It’s easy nowadays to feel good about buying organic, local, seasonal produce – and this is certainly very important – but to me they are very much only a means to creating a great meal. A salad is a lot more than the leaves you put in it, and you can still ruin a free-range corn-fed chicken by cooking it or preparing it poorly. When a chef pushes this kind of food, it is often hard to separate their efforts in putting forward sustainable food, and the cooking of it, as with Jamie Oliver and his efforts for school dinners. I really feel Raymond Blanc gets this balance right- food made in the best environment makes for the best eating- and that best environment is often the organic, local and seasonal one. The focus of food and gastronomy is, to me, about sharing great food with others, and having the right ingredients is going to further that in part.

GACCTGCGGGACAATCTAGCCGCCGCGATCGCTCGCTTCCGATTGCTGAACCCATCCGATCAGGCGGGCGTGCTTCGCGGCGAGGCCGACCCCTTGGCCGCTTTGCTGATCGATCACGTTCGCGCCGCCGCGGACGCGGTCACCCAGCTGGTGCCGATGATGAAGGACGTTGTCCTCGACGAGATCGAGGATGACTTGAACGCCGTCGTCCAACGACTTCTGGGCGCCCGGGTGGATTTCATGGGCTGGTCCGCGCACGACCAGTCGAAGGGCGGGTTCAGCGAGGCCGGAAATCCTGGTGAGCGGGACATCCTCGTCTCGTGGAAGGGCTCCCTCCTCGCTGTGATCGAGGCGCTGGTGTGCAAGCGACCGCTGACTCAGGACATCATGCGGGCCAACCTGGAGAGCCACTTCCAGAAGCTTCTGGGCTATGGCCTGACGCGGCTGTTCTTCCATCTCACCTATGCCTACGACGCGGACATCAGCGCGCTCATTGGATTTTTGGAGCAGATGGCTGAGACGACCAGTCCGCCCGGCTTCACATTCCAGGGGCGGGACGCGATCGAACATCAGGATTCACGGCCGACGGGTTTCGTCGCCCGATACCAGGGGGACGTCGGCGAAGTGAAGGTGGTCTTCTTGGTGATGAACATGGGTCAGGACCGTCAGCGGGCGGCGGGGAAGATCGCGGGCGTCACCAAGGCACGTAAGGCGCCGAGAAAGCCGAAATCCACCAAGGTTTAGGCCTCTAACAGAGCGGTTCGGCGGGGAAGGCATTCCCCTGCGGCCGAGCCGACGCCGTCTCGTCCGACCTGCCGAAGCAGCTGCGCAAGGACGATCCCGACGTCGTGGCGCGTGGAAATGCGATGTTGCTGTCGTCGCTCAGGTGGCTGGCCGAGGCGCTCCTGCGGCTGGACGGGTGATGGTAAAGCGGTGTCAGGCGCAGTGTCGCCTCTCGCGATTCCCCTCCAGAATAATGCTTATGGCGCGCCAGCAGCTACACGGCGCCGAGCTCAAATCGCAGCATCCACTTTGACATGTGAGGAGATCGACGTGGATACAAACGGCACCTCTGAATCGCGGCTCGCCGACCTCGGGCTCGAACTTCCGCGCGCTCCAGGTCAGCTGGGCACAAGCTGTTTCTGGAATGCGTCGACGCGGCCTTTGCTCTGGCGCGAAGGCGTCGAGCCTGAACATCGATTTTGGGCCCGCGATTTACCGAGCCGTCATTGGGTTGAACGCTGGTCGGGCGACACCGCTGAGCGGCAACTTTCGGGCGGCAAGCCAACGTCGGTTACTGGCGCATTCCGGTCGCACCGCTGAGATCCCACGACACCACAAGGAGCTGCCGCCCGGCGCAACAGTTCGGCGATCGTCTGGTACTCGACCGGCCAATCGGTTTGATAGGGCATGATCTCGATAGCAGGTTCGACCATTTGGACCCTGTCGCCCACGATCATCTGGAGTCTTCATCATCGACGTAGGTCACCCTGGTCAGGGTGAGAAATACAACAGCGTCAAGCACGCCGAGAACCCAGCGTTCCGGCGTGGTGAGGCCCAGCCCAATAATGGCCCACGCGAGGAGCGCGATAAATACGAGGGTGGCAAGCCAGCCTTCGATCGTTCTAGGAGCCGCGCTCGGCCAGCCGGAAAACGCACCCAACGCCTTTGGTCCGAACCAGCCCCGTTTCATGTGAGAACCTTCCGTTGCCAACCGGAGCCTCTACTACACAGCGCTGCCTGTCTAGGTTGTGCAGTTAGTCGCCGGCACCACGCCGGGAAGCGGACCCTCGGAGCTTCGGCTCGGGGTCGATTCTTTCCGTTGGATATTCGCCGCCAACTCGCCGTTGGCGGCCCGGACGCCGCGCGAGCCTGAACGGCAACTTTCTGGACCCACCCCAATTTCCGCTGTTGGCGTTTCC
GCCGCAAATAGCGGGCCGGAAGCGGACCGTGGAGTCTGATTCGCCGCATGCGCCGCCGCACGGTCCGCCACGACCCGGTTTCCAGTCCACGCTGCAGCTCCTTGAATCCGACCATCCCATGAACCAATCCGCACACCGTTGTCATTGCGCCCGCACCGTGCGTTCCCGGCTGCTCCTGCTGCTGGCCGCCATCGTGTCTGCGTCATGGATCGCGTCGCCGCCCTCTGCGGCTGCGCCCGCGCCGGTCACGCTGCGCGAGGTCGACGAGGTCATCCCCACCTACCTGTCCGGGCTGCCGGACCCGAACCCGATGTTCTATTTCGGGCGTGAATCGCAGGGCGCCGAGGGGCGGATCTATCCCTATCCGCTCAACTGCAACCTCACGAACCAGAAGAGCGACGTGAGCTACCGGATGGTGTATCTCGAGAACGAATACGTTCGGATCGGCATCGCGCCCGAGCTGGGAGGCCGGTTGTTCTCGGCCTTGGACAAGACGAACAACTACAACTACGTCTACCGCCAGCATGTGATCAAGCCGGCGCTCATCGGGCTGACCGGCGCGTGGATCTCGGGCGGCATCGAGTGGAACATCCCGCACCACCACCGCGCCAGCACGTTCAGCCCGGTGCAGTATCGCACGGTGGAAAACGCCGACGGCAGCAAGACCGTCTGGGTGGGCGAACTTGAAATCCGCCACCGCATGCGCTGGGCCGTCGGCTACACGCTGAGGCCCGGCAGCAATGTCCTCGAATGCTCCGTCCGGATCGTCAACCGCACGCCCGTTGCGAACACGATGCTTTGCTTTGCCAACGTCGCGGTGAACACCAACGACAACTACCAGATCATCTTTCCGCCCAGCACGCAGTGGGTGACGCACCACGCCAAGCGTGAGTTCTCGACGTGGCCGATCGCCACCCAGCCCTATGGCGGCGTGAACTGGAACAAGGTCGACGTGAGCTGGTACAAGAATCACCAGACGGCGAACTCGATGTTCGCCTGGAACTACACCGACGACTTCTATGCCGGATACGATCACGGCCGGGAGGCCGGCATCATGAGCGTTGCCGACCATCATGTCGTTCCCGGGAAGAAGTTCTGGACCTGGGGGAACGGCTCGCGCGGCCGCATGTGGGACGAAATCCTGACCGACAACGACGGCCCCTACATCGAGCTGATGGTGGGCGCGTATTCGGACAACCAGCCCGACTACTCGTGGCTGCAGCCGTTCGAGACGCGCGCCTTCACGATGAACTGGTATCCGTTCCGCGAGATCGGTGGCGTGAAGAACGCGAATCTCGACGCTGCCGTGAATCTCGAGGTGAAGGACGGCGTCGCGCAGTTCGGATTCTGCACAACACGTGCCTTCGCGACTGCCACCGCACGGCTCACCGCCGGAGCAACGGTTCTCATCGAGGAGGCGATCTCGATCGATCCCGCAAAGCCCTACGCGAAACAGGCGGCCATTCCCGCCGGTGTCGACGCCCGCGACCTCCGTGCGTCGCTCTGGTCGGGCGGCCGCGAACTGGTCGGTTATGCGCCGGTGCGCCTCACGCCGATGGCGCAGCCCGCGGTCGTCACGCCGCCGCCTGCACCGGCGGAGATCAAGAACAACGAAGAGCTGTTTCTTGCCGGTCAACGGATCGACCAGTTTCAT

As a speaker, he was fantastically enigmatic; I don’t think I have ever seen a speaker move around on the stage as much, or spend as much time gesticulating. Although he didn’t speak on many things which weren’t in his autobiography, it was easy to see his energy and convivial personality. The desire and passion he had to share food, his love of food, and how it brought his family and community together really came through in the talk, and it would be hard to go away from it without wanting to do the same. His knowledge of the sourcing of his food was impressive, just showing his commitment to the whole process, and his value of the local farmers and community. It was great to see him giving back to Oxford in this way, and his donation of all the proceeds to the theatre itself was a nice touch. Thanks to Raymond for putting on a great event.